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Study reveals insights on zookeeper-animal bond
Vicki Melfi, professor in human-animal interactions at Hartpury University.
Zookeepers draw boundaries with animals in their care to maintain illusions of ‘nature’

The complex relationship that can exist between zookeepers and their animals has been revealed in a new study, led by researchers at the universities of Hartpury, Chester and Bolton.

The study, published in the journal Anthrozoos, explored how zookeepers reflected on their experiences with the different species they care for, while ensuring they work professionally to ensure high standards of care.

It found that zookeepers entered the job “for the love of animals.” However, they drew boundaries with the animals in their care to reduce interference with normal behaviour and to maintain illusions of ‘nature’ in a zoo environment.

Researchers found these behaviours can be difficult to maintain during the relationship for various reasons. For example, if a keeper needed to raise an animal by hand because the mother had abandoned her offspring.

“Our study highlighted that zookeepers are expected to distance themselves from the wild animals they’re working with. Yet many zookeepers interact more with the animals in their care on a daily basis, than many people may do with their pets,” explained Vicki Melfi, professor in human-animal interactions at Hartpury University.

“Zookeepers are expected to give the animals as much love and compassion as they’d give to their pets, but these ‘wild’ animals are not pets so they need to maintain emotional and physical distance. When we asked the zookeepers how they managed to achieve that, what came through consistently was that zookeepers always put the welfare and long-term interest of the animals first.”

Fourteen zookeepers from different establishments in the UK and New Zealand participated in the research. Scientists hope their findings will inform perceptions of the role of the human-animal bond in the management of zoo animals.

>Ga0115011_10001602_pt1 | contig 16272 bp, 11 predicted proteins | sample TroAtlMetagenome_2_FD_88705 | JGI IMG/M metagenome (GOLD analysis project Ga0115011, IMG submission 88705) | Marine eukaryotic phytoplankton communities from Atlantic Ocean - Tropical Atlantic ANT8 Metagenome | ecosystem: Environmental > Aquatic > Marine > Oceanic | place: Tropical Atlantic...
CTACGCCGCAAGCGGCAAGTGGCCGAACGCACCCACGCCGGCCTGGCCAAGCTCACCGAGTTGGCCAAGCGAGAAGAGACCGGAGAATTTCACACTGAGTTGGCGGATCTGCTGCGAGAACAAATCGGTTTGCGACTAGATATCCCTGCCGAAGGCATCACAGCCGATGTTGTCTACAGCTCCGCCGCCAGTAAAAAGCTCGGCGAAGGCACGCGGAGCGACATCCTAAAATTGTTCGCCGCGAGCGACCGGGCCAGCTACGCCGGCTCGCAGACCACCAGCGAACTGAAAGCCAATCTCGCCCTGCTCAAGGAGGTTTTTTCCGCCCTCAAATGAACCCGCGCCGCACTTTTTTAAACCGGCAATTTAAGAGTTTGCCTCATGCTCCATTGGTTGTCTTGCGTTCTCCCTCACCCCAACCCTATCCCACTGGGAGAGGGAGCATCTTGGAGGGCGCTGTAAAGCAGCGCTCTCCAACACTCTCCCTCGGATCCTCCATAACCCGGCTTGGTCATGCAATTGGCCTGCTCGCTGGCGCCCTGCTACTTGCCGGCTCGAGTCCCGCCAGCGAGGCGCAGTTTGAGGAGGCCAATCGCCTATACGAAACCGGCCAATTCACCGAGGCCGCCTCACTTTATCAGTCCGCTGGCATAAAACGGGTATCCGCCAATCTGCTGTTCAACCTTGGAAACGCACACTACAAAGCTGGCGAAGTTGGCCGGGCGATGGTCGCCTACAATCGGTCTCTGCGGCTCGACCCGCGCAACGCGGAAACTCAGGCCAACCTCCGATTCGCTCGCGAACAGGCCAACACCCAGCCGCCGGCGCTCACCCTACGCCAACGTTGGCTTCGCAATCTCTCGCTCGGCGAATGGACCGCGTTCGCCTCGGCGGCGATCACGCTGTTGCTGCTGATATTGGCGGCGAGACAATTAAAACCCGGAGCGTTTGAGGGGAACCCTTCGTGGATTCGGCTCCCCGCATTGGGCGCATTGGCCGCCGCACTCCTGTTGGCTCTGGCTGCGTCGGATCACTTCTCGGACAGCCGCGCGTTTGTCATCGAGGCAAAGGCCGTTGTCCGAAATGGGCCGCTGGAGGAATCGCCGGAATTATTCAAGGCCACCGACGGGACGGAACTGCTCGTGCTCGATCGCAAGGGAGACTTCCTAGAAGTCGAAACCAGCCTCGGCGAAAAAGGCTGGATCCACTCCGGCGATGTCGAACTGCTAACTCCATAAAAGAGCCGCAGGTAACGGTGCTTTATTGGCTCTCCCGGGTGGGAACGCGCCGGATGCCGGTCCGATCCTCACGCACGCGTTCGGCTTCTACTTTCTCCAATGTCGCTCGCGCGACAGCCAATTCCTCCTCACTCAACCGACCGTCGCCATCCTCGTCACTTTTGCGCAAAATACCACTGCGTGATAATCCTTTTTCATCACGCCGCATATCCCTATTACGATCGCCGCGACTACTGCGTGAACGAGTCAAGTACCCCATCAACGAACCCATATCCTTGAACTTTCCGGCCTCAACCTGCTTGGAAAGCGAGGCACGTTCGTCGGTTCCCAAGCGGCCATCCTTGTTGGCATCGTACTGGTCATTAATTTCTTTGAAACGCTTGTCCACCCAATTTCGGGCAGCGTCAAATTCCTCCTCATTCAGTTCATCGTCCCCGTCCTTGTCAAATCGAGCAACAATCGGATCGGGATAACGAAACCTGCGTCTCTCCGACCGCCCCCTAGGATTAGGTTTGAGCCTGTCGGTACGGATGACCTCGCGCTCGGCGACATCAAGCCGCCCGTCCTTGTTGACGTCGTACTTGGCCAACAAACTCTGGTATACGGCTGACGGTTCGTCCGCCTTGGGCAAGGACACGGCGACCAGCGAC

“There’s a huge level of humanity displayed by those interviewed in this study, and people who look after animals more widely, by doing the right thing for animal welfare and conservation,” Professor Melfi continued.

“Hopefully, this report will help give due credit to the professionalism and the level of understanding and care of those working within the zoo industry.”

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VetCT app offered to students and new graduates

News Story 1
 The VetCT app is being offered for free to students and new veterinary graduates for their first three months in practice. The app provides a service for vets to send case information to a global team of Diploma-holding specialists, who can provide advice and support via instant call-back, text chat, written report, or virtual appointment.

Time on the app is automatically logged as CPD with quarterly certificates being generated for users. Additional services include the ability to book bespoke CPD, significant event reviews, and live training sessions such as surgical procedures.

The app is downloadable for both iOS and Android systems. 

Click here for more...
News Shorts
HORIBA to host CPD webinar

HORIBA has announced that it will host an online CPD meeting focusing on 'Exotic Parasites - The Importance of Testing in The Imported Dog'. Ian Wright (BVMS, MSc, MRCVS), head of ESCCAP UK and Ireland, will present on the importance of testing protocols in diseases of imported dogs.

The meeting will provide attendees with an overview of emerging veterinary diseases with a particular focus on exotic parasites, and discuss the importance of accurate testing protocols and equipment, alongside a final Q&A session.

The webinar will take place on Thursday July 1, from 19.30pm to 21.00pm BST. For free registration and more information visit the Horiba website or register.gotowebinar.com